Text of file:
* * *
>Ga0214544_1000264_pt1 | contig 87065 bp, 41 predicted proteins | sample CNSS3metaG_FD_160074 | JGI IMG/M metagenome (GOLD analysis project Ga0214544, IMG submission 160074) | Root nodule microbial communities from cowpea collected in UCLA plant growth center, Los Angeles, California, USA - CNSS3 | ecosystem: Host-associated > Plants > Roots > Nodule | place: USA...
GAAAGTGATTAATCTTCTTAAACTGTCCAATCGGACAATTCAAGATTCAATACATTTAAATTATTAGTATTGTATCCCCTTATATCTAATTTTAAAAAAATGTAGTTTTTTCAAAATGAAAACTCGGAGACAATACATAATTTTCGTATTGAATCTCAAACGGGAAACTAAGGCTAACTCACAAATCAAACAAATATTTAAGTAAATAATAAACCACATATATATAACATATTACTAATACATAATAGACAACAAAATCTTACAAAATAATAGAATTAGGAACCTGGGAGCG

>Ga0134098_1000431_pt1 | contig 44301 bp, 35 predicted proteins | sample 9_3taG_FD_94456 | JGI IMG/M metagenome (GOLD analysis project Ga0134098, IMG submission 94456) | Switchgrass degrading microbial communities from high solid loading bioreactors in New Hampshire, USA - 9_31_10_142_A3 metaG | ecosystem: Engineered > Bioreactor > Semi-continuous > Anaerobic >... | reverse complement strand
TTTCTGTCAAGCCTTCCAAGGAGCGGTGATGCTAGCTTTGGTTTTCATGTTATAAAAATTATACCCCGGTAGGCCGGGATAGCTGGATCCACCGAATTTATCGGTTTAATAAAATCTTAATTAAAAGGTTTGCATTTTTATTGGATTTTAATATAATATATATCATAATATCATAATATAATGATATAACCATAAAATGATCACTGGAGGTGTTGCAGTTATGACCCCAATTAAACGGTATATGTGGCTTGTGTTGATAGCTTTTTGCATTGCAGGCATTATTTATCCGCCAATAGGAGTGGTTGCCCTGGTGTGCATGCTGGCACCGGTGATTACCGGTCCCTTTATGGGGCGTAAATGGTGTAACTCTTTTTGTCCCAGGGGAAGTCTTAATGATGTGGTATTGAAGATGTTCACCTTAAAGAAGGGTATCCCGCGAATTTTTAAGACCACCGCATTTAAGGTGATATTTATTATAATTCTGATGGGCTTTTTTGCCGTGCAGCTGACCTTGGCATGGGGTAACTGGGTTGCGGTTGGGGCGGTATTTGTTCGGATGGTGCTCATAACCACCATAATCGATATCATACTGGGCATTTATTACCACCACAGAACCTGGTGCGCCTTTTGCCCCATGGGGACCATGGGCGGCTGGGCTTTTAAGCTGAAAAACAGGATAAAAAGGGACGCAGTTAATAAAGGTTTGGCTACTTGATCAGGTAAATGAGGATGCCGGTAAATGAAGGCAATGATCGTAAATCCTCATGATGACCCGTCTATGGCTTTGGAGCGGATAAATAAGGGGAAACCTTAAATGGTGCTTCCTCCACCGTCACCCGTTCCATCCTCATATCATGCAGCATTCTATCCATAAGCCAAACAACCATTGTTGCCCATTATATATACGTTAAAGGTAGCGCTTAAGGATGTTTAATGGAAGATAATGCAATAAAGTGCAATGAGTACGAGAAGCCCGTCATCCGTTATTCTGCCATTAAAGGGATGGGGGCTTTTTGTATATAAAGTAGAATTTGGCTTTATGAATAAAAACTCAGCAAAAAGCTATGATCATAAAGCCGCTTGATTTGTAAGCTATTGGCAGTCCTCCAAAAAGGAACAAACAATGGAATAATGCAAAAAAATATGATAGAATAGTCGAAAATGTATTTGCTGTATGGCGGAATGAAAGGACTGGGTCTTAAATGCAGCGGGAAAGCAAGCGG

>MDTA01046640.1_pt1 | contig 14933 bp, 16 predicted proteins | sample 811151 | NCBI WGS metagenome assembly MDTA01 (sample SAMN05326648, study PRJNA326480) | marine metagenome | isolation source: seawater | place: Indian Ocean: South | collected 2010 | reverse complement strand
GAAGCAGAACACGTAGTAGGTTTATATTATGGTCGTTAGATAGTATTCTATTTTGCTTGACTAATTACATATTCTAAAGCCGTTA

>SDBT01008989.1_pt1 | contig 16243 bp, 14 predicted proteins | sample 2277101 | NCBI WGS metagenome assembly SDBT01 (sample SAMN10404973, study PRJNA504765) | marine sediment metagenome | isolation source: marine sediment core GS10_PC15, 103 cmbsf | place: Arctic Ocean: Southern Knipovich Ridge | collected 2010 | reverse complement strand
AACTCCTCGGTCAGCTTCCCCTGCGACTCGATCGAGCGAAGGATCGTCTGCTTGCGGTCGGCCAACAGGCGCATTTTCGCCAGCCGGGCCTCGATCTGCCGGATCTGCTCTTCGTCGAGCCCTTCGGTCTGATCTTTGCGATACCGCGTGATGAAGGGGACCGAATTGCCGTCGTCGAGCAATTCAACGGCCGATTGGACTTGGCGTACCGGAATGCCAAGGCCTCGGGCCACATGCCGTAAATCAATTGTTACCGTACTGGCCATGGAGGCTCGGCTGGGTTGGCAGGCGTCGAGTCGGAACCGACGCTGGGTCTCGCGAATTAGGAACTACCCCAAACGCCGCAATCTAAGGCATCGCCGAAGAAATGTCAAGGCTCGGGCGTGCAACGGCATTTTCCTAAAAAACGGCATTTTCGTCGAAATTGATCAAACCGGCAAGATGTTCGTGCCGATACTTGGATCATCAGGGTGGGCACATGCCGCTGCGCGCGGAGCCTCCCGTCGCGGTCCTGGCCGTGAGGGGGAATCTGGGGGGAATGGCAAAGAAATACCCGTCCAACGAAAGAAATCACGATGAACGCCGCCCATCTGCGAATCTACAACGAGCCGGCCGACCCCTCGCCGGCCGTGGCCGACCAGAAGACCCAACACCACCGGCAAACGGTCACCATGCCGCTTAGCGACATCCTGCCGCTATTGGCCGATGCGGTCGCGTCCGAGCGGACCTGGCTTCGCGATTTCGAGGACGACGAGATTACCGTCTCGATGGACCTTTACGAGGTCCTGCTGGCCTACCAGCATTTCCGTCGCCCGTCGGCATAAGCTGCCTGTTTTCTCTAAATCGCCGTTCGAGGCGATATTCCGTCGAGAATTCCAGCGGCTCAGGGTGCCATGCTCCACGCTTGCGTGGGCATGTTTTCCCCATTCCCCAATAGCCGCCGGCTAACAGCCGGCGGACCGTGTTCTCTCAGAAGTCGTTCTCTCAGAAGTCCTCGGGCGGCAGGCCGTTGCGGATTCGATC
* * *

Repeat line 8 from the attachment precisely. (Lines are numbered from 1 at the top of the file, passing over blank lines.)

AACTCCTCGGTCAGCTTCCCCTGCGACTCGATCGAGCGAAGGATCGTCTGCTTGCGGTCGGCCAACAGGCGCATTTTCGCCAGCCGGGCCTCGATCTGCCGGATCTGCTCTTCGTCGAGCCCTTCGGTCTGATCTTTGCGATACCGCGTGATGAAGGGGACCGAATTGCCGTCGTCGAGCAATTCAACGGCCGATTGGACTTGGCGTACCGGAATGCCAAGGCCTCGGGCCACATGCCGTAAATCAATTGTTACCGTACTGGCCATGGAGGCTCGGCTGGGTTGGCAGGCGTCGAGTCGGAACCGACGCTGGGTCTCGCGAATTAGGAACTACCCCAAACGCCGCAATCTAAGGCATCGCCGAAGAAATGTCAAGGCTCGGGCGTGCAACGGCATTTTCCTAAAAAACGGCATTTTCGTCGAAATTGATCAAACCGGCAAGATGTTCGTGCCGATACTTGGATCATCAGGGTGGGCACATGCCGCTGCGCGCGGAGCCTCCCGTCGCGGTCCTGGCCGTGAGGGGGAATCTGGGGGGAATGGCAAAGAAATACCCGTCCAACGAAAGAAATCACGATGAACGCCGCCCATCTGCGAATCTACAACGAGCCGGCCGACCCCTCGCCGGCCGTGGCCGACCAGAAGACCCAACACCACCGGCAAACGGTCACCATGCCGCTTAGCGACATCCTGCCGCTATTGGCCGATGCGGTCGCGTCCGAGCGGACCTGGCTTCGCGATTTCGAGGACGACGAGATTACCGTCTCGATGGACCTTTACGAGGTCCTGCTGGCCTACCAGCATTTCCGTCGCCCGTCGGCATAAGCTGCCTGTTTTCTCTAAATCGCCGTTCGAGGCGATATTCCGTCGAGAATTCCAGCGGCTCAGGGTGCCATGCTCCACGCTTGCGTGGGCATGTTTTCCCCATTCCCCAATAGCCGCCGGCTAACAGCCGGCGGACCGTGTTCTCTCAGAAGTCGTTCTCTCAGAAGTCCTCGGGCGGCAGGCCGTTGCGGATTCGATC